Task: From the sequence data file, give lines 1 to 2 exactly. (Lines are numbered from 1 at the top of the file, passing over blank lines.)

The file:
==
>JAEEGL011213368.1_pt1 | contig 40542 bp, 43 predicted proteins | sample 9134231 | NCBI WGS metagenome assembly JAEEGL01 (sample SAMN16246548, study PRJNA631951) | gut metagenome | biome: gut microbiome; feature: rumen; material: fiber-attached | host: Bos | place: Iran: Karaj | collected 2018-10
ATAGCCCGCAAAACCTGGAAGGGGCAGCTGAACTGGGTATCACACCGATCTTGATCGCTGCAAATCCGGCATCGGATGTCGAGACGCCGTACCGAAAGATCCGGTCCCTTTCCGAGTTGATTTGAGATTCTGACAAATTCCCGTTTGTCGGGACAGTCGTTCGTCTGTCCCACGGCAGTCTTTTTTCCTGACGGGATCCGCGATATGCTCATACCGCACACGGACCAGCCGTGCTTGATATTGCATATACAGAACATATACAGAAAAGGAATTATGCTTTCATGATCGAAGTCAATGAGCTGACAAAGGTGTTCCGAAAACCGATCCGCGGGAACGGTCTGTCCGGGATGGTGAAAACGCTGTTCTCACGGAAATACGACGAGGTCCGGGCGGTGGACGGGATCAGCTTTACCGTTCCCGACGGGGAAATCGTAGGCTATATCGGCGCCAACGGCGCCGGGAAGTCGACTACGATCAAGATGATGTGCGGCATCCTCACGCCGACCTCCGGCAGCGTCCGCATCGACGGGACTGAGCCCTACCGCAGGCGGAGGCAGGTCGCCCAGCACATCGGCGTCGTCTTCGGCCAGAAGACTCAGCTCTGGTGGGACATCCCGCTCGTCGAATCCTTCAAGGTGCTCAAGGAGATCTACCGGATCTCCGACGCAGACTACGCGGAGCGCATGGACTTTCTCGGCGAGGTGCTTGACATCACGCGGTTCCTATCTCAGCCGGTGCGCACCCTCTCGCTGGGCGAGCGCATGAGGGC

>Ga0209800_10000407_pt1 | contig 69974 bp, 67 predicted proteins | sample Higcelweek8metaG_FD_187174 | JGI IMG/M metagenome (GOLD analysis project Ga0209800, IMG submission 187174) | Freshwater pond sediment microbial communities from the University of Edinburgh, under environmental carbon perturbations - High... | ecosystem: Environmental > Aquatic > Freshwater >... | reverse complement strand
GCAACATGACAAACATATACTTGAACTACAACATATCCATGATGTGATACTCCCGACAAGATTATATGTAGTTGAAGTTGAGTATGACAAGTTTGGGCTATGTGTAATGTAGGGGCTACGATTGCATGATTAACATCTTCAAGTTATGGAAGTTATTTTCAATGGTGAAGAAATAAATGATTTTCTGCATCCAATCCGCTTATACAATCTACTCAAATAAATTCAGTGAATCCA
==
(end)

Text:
>JAEEGL011213368.1_pt1 | contig 40542 bp, 43 predicted proteins | sample 9134231 | NCBI WGS metagenome assembly JAEEGL01 (sample SAMN16246548, study PRJNA631951) | gut metagenome | biome: gut microbiome; feature: rumen; material: fiber-attached | host: Bos | place: Iran: Karaj | collected 2018-10
ATAGCCCGCAAAACCTGGAAGGGGCAGCTGAACTGGGTATCACACCGATCTTGATCGCTGCAAATCCGGCATCGGATGTCGAGACGCCGTACCGAAAGATCCGGTCCCTTTCCGAGTTGATTTGAGATTCTGACAAATTCCCGTTTGTCGGGACAGTCGTTCGTCTGTCCCACGGCAGTCTTTTTTCCTGACGGGATCCGCGATATGCTCATACCGCACACGGACCAGCCGTGCTTGATATTGCATATACAGAACATATACAGAAAAGGAATTATGCTTTCATGATCGAAGTCAATGAGCTGACAAAGGTGTTCCGAAAACCGATCCGCGGGAACGGTCTGTCCGGGATGGTGAAAACGCTGTTCTCACGGAAATACGACGAGGTCCGGGCGGTGGACGGGATCAGCTTTACCGTTCCCGACGGGGAAATCGTAGGCTATATCGGCGCCAACGGCGCCGGGAAGTCGACTACGATCAAGATGATGTGCGGCATCCTCACGCCGACCTCCGGCAGCGTCCGCATCGACGGGACTGAGCCCTACCGCAGGCGGAGGCAGGTCGCCCAGCACATCGGCGTCGTCTTCGGCCAGAAGACTCAGCTCTGGTGGGACATCCCGCTCGTCGAATCCTTCAAGGTGCTCAAGGAGATCTACCGGATCTCCGACGCAGACTACGCGGAGCGCATGGACTTTCTCGGCGAGGTGCTTGACATCACGCGGTTCCTATCTCAGCCGGTGCGCACCCTCTCGCTGGGCGAGCGCATGAGGGC